Double Fine's Broken Age All About Context-Based Interaction, Not Verbs

Double Fine's Broken Age All About Context-Based Interaction, Not Verbs

Tim Schafer talks about giving players actions, not words.

Double Fine's Tim Schafer earned most of his stripes working on classic Lucusarts titles like Maniac Mansion and Full Throttle. As well regarded as those games remain, they usually required the player to deduce the single correct verb to use on the single correct item/object to progress. However, Schafer wants the upcoming Broken Age to progress beyond the primitive verb-based system, and into one that's more intuitive.

"Deep down, we realized there really was always one verb, which was 'interact with', and a lot of it was context-based," Schafer told Polygon. "So in this game we've actually done that like modern adventure games like Machinarium have done. It's context-based."

Instead of having to select from a list of verbs, players will simply click on objects and interact with them in more intuitive ways. There's still an inventory to build, but items can simply be dragged and dropped into the world. Instead of finding the right choice, it's more about picking the interesting choice.

"There are parts of the game that are kind of unconventional in how they're structured because we're trying to have fun with the genre a little bit," Schafer clarified. "But [the demo area] shows the character walking around pointing and clicking, talking to people, getting dialog trees and using inventory items to solve puzzles classic-adventure game style."

The first portion of Broken Age launches via Steam's Early Access program in early 2014.

Source: Polygon

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Basically, they're using the same mechanics as, say, Broken Sword: Shadow of the Templars, released back in the mid 90's? Or maybe something very slightly watered down from that?

It's probably going to be the same interface that 'Tales of Monkey Island' and 'Night of the Rabbit' have (whereas 'Broken Sword: Shadow of the Templars' had two interactions: 'examine' and 'use'), which isn't a bad thing, because that worked well for both of those games. But, ideally, it would've been cool if it featured a similar interface to that of 'Curse of Monkey Island', where you had the option to use your mouth, eyes, or hands on something. That was a great system, because it was still context-based, but allowed a bit of freedom and room for experimentation (which is something I always loved about adventure games).

Doesnīt sound too promising, i didnīt really like it in Machinarium because you never really know what you are doing, you are just clicking on stuff and seeing what happens. I prefer to have som options so i actually have to figure out how to get past obstacles using those options. "Interact with" just seems a bit broad and vague for my taste, but letīs see how it turns out.

If they leave out "examine" iīm going to be very dissapointed, the worst thing about Machinarium is that you canīt get comments from anything, it just seems so static and boring after awhile.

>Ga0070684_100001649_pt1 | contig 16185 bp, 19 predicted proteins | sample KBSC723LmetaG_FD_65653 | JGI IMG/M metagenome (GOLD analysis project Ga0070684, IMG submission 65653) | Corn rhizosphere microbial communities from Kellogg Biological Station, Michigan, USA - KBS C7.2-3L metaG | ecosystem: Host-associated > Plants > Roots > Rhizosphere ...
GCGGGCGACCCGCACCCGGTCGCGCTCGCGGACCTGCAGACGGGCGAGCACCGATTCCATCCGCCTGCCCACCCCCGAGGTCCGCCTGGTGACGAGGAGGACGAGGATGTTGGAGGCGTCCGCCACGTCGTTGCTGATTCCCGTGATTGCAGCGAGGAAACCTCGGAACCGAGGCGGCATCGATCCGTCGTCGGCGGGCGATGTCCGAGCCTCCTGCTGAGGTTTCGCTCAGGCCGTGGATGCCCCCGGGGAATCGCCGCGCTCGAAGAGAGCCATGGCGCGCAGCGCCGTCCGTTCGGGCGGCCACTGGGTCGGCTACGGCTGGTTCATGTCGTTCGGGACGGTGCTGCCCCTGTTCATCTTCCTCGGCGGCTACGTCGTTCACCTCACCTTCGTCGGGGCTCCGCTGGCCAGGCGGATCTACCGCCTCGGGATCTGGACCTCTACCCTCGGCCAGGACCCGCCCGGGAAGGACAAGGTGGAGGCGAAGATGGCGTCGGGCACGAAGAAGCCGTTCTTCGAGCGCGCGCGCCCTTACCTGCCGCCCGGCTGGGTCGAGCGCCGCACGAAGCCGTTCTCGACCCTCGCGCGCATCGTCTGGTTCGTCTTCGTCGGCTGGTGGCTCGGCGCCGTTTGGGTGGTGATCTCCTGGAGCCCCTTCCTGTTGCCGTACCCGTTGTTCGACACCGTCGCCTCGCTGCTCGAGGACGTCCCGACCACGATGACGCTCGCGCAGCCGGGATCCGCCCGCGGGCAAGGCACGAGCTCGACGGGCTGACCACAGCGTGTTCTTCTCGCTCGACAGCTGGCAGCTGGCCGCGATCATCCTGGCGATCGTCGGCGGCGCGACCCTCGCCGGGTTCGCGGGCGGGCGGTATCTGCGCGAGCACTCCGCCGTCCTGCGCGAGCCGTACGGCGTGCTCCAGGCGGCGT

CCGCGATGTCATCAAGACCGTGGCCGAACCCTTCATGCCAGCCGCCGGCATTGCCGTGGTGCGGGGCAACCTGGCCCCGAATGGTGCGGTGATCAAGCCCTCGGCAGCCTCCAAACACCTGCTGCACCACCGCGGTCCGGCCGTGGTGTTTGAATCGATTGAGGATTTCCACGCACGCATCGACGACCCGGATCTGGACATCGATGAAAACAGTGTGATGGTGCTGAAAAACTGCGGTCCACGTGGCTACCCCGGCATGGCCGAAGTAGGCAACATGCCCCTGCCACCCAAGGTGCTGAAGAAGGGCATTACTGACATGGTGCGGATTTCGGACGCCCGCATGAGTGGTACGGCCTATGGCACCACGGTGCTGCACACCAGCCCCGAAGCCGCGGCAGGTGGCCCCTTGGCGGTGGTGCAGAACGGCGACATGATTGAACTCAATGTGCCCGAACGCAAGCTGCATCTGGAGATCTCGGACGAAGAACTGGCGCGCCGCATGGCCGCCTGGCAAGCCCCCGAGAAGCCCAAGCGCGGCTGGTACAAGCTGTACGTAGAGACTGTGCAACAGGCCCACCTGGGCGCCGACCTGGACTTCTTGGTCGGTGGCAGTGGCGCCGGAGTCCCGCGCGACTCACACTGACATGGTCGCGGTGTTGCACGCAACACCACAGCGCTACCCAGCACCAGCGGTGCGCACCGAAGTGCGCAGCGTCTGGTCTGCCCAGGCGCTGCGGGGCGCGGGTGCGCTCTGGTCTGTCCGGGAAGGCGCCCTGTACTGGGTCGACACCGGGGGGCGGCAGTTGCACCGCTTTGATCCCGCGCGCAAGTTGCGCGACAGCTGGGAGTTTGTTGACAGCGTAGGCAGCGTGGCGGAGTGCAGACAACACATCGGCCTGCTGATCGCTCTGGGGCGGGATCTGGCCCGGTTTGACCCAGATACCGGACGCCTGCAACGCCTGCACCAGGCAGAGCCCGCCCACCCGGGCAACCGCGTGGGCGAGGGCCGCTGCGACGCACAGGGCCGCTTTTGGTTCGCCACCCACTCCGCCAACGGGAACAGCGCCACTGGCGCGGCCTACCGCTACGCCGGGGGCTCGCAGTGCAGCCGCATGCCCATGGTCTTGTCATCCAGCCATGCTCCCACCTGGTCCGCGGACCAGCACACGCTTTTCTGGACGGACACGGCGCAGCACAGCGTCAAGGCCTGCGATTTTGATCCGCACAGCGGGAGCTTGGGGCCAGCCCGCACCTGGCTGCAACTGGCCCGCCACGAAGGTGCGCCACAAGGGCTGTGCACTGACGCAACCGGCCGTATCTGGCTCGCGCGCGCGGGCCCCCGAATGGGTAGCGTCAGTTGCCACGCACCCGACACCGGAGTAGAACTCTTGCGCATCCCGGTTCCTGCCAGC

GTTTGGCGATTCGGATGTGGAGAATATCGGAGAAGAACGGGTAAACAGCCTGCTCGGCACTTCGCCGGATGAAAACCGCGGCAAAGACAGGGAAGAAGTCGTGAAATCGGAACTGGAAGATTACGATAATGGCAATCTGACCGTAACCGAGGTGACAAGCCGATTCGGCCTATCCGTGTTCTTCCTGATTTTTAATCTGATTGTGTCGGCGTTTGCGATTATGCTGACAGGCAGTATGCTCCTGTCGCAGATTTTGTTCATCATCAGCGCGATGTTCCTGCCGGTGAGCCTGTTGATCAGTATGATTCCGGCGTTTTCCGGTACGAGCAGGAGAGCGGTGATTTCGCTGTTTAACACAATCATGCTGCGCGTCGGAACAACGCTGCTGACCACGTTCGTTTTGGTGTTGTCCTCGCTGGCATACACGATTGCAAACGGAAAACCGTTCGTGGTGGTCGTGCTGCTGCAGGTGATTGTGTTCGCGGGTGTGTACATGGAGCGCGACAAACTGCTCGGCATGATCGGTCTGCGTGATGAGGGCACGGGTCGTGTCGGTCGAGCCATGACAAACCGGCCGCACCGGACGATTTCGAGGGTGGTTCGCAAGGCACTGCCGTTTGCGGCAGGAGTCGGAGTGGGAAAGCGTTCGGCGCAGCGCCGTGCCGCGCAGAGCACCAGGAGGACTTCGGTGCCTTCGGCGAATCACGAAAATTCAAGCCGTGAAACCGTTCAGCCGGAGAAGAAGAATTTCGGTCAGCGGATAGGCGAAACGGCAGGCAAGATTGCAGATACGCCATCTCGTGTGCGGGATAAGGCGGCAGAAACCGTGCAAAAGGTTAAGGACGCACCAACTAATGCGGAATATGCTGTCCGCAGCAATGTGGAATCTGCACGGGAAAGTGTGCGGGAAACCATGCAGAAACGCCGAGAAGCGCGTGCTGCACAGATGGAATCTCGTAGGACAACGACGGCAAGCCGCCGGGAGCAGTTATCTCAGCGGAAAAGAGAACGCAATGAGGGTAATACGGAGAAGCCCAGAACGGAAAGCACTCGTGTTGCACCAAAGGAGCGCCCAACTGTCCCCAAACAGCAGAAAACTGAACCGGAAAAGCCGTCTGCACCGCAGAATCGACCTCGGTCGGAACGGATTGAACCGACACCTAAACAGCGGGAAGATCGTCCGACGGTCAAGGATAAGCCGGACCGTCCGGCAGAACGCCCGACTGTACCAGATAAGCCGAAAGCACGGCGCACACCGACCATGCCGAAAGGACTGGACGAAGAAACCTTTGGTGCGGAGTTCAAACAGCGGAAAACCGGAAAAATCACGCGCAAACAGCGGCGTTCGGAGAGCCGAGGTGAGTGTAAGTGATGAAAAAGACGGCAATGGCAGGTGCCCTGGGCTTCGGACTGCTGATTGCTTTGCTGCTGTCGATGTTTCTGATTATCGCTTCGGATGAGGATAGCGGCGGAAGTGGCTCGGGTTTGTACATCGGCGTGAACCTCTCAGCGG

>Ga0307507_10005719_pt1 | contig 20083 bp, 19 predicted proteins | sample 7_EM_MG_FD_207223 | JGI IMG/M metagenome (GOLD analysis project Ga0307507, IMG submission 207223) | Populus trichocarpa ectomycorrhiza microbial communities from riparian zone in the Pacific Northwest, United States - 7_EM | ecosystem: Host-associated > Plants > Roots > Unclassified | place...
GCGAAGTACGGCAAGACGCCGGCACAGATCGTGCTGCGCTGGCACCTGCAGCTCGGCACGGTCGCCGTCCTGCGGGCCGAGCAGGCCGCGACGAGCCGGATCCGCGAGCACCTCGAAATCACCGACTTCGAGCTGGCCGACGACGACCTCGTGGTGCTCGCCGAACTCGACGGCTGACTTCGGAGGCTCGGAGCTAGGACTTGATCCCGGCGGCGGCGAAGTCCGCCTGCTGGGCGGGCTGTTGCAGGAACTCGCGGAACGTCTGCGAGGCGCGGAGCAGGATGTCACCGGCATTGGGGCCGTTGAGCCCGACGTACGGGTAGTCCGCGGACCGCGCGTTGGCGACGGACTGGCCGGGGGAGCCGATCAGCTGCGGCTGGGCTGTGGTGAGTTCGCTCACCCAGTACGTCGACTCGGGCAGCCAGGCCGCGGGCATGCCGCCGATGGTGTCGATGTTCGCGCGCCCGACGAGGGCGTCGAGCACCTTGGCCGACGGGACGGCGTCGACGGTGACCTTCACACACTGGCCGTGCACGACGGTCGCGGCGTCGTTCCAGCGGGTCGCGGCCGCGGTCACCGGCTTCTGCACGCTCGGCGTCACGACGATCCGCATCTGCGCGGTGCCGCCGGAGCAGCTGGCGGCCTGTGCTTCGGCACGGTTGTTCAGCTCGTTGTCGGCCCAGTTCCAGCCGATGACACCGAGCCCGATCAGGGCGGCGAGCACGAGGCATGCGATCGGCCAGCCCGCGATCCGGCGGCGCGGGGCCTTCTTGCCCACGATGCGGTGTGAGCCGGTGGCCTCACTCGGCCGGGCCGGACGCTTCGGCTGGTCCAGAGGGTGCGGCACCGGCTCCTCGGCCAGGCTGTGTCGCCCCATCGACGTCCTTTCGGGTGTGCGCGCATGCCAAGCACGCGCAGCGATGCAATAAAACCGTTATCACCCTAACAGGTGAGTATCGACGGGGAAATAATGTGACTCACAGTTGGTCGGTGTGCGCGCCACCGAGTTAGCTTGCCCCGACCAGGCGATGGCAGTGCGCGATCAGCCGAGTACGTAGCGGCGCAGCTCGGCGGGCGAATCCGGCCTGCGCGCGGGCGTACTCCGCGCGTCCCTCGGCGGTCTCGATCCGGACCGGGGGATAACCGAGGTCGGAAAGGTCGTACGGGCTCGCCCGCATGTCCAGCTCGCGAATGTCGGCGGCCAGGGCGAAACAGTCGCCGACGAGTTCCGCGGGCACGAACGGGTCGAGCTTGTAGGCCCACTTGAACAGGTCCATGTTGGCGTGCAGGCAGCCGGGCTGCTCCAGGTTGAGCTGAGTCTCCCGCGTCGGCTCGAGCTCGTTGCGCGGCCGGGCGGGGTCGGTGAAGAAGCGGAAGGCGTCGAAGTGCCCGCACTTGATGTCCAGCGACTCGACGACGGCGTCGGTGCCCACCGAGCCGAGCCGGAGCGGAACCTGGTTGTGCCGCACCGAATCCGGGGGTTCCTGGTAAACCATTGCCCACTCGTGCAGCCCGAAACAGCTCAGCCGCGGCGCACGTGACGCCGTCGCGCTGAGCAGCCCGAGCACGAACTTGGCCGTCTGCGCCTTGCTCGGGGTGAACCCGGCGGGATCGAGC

I liked the Curse of Monkey Island and Full Throttle systems where you had eyes (examine) mouth (talk to) hand (use/push/pull) and/or foot (kick, walk to). So essentially there was everything you needed just simplified to a small pop-up interaction system.

MrBaskerville:
Doesnīt sound too promising, i didnīt really like it in Machinarium because you never really know what you are doing, you are just clicking on stuff and seeing what happens. I prefer to have som options so i actually have to figure out how to get past obstacles using those options. "Interact with" just seems a bit broad and vague for my taste, but letīs see how it turns out.

If they leave out "examine" iīm going to be very dissapointed, the worst thing about Machinarium is that you canīt get comments from anything, it just seems so static and boring after awhile.

It's a little more promising than you're anticipating, though. For one thing, the characters can actually talk, and Tim Schafer loves writing (as we all know), so I'm sure there'll be character commentary aplenty.

I too hope there is an 'examine' option, but even if there isn't, I'm sure that most of the characters' interactions with their environment will come with exposition attached.

Well it's nice to see Tim actually do something with all that money he got.

ShakerSilver:
Well it's nice to see Tim actually do something with all that money he got.

Tim's been doing a LOT with all the money he got. He's actually been doing more that 'the money' could handle, and has had to find other ways of fully funding this now-very-vast adventure game. The company got plenty of criticism for it, but the move itself was actually pretty wise, and it shows that his creative flair is definitely taking over on this particular project. It might have gotten them into a management/financial pickle, but at least it should pay off.

 

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